Suzam L S Pereira, Cristina P S Martins, Aurizangela O Sousa, Luciana R Camillo, Caroline P Araújo, Grazielle M Alcantara, Danielle S Camargo, Luciana C Cidade, Alex-Alan F de Almeida, Marcio G C Costa
Nuclear factor Y (NF-Y) is a ubiquitous transcription factor found in eukaryotes. It is composed of three distinct subunits called NF-YA, NF-YB and NF-YC. NF-Ys have been identified as key regulators of multiple pathways in the control of development and tolerance to biotic and abiotic factors. The present study aimed to identify and characterize the complete repertoire of genes coding for NF-Y in citrus, as well as to perform the functional characterization of one of its members, namely CsNFYA5, in transgenic tobacco plants...
2018: PloS One
Ryan Holliday, Nicholas Holder, Lindsey L Monteith, Alina Surís
Posttraumatic stress disorder (PTSD) is associated with suicidal ideation (SI) and suicidal self-directed violence (SDV). Military sexual trauma (MST) is a common precursor to PTSD among veterans. Survivors of MST are more likely to be diagnosed with PTSD and are at greater risk for SI than survivors of other forms of trauma. Suicide-specific beliefs (e.g., unlovability, unbearability, unsolvability) have been shown to be strong predictors of SI and future suicidal SDV. Suicide-specific beliefs were examined over the course of treatment and follow-up in 32 veterans (23 women, 9 men) who received cognitive processing therapy (CPT) for MST-related PTSD...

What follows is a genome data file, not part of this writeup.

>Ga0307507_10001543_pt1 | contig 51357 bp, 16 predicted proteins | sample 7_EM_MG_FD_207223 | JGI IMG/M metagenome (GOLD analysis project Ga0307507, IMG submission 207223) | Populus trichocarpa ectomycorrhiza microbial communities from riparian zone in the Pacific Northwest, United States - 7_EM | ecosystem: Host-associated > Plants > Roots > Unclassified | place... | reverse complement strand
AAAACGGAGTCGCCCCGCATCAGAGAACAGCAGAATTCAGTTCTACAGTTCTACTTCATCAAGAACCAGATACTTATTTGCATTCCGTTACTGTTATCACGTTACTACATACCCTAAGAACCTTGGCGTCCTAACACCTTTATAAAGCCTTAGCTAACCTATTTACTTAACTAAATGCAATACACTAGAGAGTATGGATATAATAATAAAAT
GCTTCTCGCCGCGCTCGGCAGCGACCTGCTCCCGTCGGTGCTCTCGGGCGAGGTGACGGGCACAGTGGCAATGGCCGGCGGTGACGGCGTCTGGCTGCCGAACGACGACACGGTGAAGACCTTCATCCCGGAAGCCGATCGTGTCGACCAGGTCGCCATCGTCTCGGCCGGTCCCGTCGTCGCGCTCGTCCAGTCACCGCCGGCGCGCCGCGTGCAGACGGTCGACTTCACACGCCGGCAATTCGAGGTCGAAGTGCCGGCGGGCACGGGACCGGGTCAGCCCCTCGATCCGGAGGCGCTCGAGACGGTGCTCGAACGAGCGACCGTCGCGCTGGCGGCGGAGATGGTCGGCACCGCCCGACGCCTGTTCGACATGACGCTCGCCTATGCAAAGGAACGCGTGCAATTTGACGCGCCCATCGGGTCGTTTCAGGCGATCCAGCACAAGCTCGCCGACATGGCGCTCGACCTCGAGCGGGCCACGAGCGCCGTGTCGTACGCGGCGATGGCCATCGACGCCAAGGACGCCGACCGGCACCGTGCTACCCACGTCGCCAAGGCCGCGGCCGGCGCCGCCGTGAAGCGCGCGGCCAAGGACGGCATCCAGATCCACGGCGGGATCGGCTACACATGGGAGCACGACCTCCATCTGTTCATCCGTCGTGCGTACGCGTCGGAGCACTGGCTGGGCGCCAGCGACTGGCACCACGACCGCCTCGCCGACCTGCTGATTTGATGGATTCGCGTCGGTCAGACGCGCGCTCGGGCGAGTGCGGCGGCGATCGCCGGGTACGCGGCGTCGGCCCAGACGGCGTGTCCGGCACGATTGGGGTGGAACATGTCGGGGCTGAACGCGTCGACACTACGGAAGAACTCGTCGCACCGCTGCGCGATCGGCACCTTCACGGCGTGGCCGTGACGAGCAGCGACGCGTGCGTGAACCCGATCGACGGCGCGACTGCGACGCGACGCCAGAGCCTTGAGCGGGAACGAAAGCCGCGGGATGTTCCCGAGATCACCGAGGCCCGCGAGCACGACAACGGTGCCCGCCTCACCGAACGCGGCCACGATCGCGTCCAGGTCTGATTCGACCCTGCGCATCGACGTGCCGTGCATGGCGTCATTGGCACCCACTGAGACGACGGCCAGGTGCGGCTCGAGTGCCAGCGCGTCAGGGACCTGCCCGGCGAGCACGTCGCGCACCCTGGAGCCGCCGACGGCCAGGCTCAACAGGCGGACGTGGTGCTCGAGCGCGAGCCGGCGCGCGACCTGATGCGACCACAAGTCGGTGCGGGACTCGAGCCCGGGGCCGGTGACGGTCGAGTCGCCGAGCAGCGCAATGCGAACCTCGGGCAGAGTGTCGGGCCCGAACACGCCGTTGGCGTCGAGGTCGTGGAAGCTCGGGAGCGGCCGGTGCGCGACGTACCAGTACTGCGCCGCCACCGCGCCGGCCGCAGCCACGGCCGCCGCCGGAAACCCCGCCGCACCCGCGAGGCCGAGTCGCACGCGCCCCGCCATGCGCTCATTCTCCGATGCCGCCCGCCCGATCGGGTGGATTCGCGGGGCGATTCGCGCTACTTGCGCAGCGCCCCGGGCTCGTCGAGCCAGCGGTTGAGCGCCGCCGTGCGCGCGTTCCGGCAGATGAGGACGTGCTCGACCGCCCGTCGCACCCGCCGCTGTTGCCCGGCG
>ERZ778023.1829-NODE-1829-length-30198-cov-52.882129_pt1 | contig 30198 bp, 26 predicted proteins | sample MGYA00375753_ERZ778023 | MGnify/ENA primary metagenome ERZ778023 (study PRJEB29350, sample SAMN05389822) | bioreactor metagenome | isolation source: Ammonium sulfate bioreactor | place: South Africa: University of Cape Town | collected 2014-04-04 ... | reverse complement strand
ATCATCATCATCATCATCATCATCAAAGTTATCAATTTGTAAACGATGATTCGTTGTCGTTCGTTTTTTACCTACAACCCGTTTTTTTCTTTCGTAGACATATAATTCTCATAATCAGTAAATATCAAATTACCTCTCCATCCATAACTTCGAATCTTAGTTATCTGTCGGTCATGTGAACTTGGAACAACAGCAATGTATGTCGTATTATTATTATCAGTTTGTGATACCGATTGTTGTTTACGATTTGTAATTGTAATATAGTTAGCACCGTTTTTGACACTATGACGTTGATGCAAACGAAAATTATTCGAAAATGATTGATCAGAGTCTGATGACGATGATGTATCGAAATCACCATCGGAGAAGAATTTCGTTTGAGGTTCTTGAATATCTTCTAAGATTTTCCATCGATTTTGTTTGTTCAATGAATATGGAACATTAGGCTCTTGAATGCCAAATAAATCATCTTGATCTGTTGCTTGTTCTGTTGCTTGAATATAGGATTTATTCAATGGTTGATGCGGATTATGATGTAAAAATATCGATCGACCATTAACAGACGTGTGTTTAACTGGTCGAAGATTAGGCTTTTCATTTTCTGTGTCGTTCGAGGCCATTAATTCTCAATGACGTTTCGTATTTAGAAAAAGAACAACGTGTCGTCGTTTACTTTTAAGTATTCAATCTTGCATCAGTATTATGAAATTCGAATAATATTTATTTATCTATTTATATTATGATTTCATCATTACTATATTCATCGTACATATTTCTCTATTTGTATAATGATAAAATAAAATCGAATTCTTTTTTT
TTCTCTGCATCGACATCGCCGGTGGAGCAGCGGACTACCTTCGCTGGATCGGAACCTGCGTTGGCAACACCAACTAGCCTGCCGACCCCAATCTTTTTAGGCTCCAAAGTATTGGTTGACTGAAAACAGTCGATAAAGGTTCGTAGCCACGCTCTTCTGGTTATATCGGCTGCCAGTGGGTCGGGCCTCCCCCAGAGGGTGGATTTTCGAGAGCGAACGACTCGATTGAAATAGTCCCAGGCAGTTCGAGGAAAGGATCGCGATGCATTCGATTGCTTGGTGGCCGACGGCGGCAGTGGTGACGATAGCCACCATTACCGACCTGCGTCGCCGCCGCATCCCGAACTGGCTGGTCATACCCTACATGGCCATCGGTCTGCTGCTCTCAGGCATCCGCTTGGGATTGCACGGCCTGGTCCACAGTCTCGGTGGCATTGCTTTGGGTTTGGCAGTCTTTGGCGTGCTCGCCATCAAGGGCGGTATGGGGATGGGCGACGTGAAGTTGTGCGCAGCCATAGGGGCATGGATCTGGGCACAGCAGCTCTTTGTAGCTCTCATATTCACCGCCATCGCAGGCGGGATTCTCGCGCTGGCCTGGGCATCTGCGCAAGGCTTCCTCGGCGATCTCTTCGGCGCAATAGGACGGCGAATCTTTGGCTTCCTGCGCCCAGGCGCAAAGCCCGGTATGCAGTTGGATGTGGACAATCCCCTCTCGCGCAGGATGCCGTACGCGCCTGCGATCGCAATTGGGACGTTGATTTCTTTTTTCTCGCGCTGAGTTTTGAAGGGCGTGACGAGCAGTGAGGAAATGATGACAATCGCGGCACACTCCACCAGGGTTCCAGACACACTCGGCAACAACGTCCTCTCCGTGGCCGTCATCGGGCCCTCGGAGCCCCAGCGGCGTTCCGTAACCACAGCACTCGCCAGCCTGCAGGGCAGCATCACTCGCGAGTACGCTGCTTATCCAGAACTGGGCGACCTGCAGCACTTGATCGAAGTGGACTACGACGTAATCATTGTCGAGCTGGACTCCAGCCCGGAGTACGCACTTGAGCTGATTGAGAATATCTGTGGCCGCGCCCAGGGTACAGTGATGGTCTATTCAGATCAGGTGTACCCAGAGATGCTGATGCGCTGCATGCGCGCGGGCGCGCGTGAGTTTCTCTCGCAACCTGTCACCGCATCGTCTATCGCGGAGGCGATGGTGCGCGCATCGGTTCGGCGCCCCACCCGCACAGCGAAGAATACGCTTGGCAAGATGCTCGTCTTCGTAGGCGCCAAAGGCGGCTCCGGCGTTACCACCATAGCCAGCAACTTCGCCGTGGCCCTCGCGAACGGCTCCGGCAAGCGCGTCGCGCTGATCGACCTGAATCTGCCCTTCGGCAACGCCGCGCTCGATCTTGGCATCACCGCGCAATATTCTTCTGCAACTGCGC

June 14, 2018: Journal of Nervous and Mental Disease
Maria I Guillén, Julia Platas, María D Pérez Del Caz, Vicente Mirabet, Maria J Alcaraz
The inflammatory process is an essential phenomenon in the induction of immune responses. Monocytes are key effector cells during the inflammatory process. A wide range of evidence indicates that mesenchymal stem cells from adipose tissue (ASC) are endowed with immunomodulatory capacity. However, the interaction between ASC and monocytes in the innate immune response is not well understood. The aim of this work was to investigate the possible paracrine anti-inflammatory effects of ASC in human monocytes. Monocytes were isolated from buffy coats and ASC from fat of non-obese patients...